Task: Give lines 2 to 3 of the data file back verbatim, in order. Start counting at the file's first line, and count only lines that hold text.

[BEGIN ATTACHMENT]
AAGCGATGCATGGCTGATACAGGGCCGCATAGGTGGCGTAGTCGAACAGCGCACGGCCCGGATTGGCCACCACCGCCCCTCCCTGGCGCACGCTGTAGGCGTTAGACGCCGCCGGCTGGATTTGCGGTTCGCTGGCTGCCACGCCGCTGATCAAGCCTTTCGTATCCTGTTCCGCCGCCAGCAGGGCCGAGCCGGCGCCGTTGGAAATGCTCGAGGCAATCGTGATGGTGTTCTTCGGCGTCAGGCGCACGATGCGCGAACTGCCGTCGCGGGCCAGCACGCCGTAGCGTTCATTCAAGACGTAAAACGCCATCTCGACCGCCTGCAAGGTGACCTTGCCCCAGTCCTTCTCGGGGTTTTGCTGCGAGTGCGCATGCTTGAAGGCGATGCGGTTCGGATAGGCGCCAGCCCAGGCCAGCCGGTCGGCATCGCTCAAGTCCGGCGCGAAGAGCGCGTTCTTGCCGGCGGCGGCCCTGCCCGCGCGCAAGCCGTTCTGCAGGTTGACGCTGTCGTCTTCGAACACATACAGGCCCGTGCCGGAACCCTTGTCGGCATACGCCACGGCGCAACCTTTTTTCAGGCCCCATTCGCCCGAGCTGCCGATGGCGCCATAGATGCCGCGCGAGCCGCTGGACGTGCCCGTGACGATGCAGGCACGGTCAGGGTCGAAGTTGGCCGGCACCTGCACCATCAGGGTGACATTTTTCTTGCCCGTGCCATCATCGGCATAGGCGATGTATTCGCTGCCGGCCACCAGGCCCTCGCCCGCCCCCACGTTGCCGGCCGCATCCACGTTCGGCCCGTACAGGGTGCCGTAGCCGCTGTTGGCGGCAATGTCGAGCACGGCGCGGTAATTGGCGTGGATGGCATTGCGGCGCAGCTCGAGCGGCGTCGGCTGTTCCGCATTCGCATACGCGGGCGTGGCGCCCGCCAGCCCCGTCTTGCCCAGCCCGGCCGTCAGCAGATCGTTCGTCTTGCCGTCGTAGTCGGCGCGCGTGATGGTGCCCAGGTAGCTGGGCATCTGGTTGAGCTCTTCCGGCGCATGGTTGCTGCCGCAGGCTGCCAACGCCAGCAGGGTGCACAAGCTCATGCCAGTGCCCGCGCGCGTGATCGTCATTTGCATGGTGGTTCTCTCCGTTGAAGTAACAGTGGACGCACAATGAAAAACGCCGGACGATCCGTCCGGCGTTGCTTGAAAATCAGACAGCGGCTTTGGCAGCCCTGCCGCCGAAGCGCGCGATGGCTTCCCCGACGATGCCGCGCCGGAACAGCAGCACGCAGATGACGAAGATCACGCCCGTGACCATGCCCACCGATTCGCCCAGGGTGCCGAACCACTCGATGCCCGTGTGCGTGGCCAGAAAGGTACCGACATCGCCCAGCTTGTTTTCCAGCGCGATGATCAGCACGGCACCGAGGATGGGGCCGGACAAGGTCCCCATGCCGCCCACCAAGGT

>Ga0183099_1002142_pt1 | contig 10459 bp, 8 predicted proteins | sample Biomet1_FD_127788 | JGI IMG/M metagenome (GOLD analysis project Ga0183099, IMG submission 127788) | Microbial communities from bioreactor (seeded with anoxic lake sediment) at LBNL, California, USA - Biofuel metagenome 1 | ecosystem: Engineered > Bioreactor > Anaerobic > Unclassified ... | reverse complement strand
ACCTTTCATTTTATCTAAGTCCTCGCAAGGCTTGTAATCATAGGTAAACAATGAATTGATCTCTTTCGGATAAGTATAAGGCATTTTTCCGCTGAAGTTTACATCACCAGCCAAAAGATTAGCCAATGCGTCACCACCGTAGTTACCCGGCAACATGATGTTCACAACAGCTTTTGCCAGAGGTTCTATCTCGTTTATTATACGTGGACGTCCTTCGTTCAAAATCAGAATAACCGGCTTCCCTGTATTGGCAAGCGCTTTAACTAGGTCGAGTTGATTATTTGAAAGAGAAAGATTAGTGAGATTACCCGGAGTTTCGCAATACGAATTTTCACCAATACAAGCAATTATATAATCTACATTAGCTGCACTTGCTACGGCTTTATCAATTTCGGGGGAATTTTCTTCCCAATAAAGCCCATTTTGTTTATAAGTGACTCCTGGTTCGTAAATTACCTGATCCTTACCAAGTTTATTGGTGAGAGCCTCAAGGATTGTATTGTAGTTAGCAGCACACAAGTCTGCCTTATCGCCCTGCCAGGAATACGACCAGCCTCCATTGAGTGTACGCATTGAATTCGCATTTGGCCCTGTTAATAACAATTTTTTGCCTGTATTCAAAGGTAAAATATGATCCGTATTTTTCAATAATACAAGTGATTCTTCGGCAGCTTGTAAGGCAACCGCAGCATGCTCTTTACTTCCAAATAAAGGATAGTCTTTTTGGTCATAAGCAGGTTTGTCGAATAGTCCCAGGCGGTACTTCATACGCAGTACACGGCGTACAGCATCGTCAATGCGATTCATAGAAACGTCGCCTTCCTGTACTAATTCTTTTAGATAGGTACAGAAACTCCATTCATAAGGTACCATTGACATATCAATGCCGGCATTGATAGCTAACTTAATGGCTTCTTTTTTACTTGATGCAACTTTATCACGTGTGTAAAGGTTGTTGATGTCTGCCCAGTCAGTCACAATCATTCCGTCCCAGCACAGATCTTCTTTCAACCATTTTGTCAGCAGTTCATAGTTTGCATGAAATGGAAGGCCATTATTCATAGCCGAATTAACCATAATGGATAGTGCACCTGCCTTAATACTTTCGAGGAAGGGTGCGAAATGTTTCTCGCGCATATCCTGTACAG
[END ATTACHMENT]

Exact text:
>Ga0183099_1002142_pt1 | contig 10459 bp, 8 predicted proteins | sample Biomet1_FD_127788 | JGI IMG/M metagenome (GOLD analysis project Ga0183099, IMG submission 127788) | Microbial communities from bioreactor (seeded with anoxic lake sediment) at LBNL, California, USA - Biofuel metagenome 1 | ecosystem: Engineered > Bioreactor > Anaerobic > Unclassified ... | reverse complement strand
ACCTTTCATTTTATCTAAGTCCTCGCAAGGCTTGTAATCATAGGTAAACAATGAATTGATCTCTTTCGGATAAGTATAAGGCATTTTTCCGCTGAAGTTTACATCACCAGCCAAAAGATTAGCCAATGCGTCACCACCGTAGTTACCCGGCAACATGATGTTCACAACAGCTTTTGCCAGAGGTTCTATCTCGTTTATTATACGTGGACGTCCTTCGTTCAAAATCAGAATAACCGGCTTCCCTGTATTGGCAAGCGCTTTAACTAGGTCGAGTTGATTATTTGAAAGAGAAAGATTAGTGAGATTACCCGGAGTTTCGCAATACGAATTTTCACCAATACAAGCAATTATATAATCTACATTAGCTGCACTTGCTACGGCTTTATCAATTTCGGGGGAATTTTCTTCCCAATAAAGCCCATTTTGTTTATAAGTGACTCCTGGTTCGTAAATTACCTGATCCTTACCAAGTTTATTGGTGAGAGCCTCAAGGATTGTATTGTAGTTAGCAGCACACAAGTCTGCCTTATCGCCCTGCCAGGAATACGACCAGCCTCCATTGAGTGTACGCATTGAATTCGCATTTGGCCCTGTTAATAACAATTTTTTGCCTGTATTCAAAGGTAAAATATGATCCGTATTTTTCAATAATACAAGTGATTCTTCGGCAGCTTGTAAGGCAACCGCAGCATGCTCTTTACTTCCAAATAAAGGATAGTCTTTTTGGTCATAAGCAGGTTTGTCGAATAGTCCCAGGCGGTACTTCATACGCAGTACACGGCGTACAGCATCGTCAATGCGATTCATAGAAACGTCGCCTTCCTGTACTAATTCTTTTAGATAGGTACAGAAACTCCATTCATAAGGTACCATTGACATATCAATGCCGGCATTGATAGCTAACTTAATGGCTTCTTTTTTACTTGATGCAACTTTATCACGTGTGTAAAGGTTGTTGATGTCTGCCCAGTCAGTCACAATCATTCCGTCCCAGCACAGATCTTCTTTCAACCATTTTGTCAGCAGTTCATAGTTTGCATGAAATGGAAGGCCATTATTCATAGCCGAATTAACCATAATGGATAGTGCACCTGCCTTAATACTTTCGAGGAAGGGTGCGAAATGTTTCTCGCGCATATCCTGTACAG